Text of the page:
Methods
We conducted three focus groups with health care providers (n=10) and four focus groups with community-dwelling older adults (n=31).
Results
Older adult participants’ found the concept of self-monitoring unfamiliar and this influenced a narrowed interest in the use of wellness self-monitoring tools. On the other hand, health care provider participants showed open attitudes towards wellness monitoring tools for older adults and brainstormed about various stakeholders’ use cases. The two participant groups showed diverging perceptions in terms of: perceived uses, stakeholder interests, information ownership and control, and sharing of wellness monitoring tools.
Conclusions
Our paper provides implications and solutions for how older adults’ wellness self-monitoring tools can enhance patient-health care provider interaction, patient education, and improvement in overall wellness.
doi:10.1016/j.ijmedinf.2013.08.009
PMCID: PMC3874863  PMID: 24041452
Consumer Health Information; Health Communication; Self Management; Independent Living
7.  Hospice caregiver depression: The evidence surrounding the greatest pain of all 
Journal of social work in end-of-life & palliative care  2013;9(4):10.1080/15524256.2013.846891.
Terminal illness affects the entire family, both the one with the illness and their loved ones. These loved ones must deal not only with the loss but with the challenges of managing daily care. The purpose of the systematic review of the peer-reviewed literature was to identify and explore depression and related interventions for caregivers of hospice patients. While the prevalence of depression reported in the identified studies of hospice caregivers ranges from 26–57%, few interventions specific to this population have been tested and the research methods have been only moderately rigorous.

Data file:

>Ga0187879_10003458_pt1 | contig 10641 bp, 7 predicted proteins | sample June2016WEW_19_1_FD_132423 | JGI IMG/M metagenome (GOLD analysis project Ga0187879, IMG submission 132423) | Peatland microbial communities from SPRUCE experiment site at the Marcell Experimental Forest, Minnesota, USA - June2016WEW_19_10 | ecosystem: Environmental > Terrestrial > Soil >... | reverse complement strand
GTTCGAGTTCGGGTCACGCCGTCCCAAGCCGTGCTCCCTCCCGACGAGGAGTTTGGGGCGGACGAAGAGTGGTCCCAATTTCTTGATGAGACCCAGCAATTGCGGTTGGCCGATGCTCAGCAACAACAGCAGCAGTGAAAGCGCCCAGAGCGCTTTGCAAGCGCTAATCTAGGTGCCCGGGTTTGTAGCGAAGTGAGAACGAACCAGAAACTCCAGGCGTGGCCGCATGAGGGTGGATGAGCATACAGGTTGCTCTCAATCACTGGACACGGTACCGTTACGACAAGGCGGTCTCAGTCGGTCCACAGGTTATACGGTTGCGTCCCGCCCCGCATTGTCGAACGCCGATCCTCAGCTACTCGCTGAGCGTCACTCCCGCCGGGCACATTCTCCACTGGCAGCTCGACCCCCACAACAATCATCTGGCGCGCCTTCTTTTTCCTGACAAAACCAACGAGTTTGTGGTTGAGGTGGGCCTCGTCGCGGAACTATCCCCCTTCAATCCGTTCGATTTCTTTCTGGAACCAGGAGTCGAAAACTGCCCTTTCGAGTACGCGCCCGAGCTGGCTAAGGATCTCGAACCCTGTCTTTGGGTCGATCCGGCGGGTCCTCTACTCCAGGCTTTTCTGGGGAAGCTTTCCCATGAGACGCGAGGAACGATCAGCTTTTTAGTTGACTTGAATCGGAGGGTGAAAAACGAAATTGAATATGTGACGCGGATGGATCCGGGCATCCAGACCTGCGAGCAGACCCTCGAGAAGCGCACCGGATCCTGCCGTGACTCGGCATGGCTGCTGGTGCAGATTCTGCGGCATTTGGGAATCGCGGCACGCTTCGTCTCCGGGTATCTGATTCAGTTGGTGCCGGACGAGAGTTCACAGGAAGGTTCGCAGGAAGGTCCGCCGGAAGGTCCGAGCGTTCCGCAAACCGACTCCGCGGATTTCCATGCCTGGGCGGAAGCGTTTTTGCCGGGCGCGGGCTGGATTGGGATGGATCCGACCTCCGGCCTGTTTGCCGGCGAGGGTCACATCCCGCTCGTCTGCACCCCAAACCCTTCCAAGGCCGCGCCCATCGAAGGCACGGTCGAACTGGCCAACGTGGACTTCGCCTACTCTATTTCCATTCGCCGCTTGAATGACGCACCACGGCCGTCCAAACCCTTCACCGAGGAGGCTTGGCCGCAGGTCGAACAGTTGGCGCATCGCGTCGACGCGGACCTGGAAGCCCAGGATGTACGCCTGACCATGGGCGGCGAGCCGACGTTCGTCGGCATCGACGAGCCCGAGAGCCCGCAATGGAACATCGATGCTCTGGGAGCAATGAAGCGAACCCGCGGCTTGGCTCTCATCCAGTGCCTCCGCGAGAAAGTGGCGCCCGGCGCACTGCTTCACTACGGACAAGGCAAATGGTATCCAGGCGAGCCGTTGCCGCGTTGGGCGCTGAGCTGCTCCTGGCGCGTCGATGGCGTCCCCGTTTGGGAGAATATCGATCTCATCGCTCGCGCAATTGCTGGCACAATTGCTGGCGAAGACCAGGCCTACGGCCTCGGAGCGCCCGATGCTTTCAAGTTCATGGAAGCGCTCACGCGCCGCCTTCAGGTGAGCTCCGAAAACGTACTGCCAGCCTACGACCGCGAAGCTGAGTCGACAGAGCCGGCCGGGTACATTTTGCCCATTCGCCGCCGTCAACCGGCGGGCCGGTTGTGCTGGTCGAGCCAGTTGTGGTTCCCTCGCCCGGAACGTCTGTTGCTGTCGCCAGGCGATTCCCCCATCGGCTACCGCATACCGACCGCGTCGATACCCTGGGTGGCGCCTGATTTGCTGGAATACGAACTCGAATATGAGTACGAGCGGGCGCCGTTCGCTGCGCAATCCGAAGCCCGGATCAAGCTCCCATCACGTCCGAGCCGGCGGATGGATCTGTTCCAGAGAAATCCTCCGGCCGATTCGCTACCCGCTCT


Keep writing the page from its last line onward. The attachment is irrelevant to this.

doi:10.1080/15524256.2013.846891
PMCID: PMC3849709  PMID: 24295096
hospice; caregiving; depression
8.  Older Adults and Mobile Phones for Health: A Review 
Journal of biomedical informatics  2013;46(5):10.1016/j.jbi.2013.06.008.
doi:10.1016/j.jbi.2013.06.008
PMCID: PMC3836587  PMID: 23810858
9.  Using Medical Words with Family Caregivers 
Journal of Palliative Medicine  2013;16(9):1135-1139.
Abstract
Background
Although there is poor communication about pain management between informal caregivers and hospice providers, little research has examined these interactions.
Objective
This study explored communication between informal caregivers and hospice team members by investigating the use of medical words in care planning discussions.
Design
Transcripts of clinical communication between caregivers and hospice team members were reviewed for use of medical words, word placement (statement or question), whether or not the word was explained, and the caregiver's response to the word.
Setting/subjects
As part of an ongoing randomized clinical trial in the midwestern United States, informal hospice caregivers participated in recorded hospice care planning discussions.
Measures
A selection of videorecorded interactions from an ongoing study was analyzed.
Results
Hospice team members used six times as many medical words compared to caregivers. The majority of medical words used by caregivers and team members were drug names. Medical words were predominantly used as statements rather than questions that sought clarification. Three-fourths of medical words used by team members were not explained to caregivers. Caregivers provided little response to medical word use, indicating a lack of understanding.
Conclusions
The propensity to use medical words during clinical communication with family caregivers is cautioned. In order to recognize the caregiver as a contributing team member, clinicians should limit the use of medical words, provide lay explanation alongside medical terminology, and use questions to check for understanding. More research is needed to determine assessment tools to capture the caregiver's level of understanding of medication and pain management protocol.
doi:10.1089/jpm.2013.0041
PMCID: PMC3776621  PMID: 23937064
10.  Older Adults’ Satisfaction with a Medication Dispensing Device in Home Care 
Introduction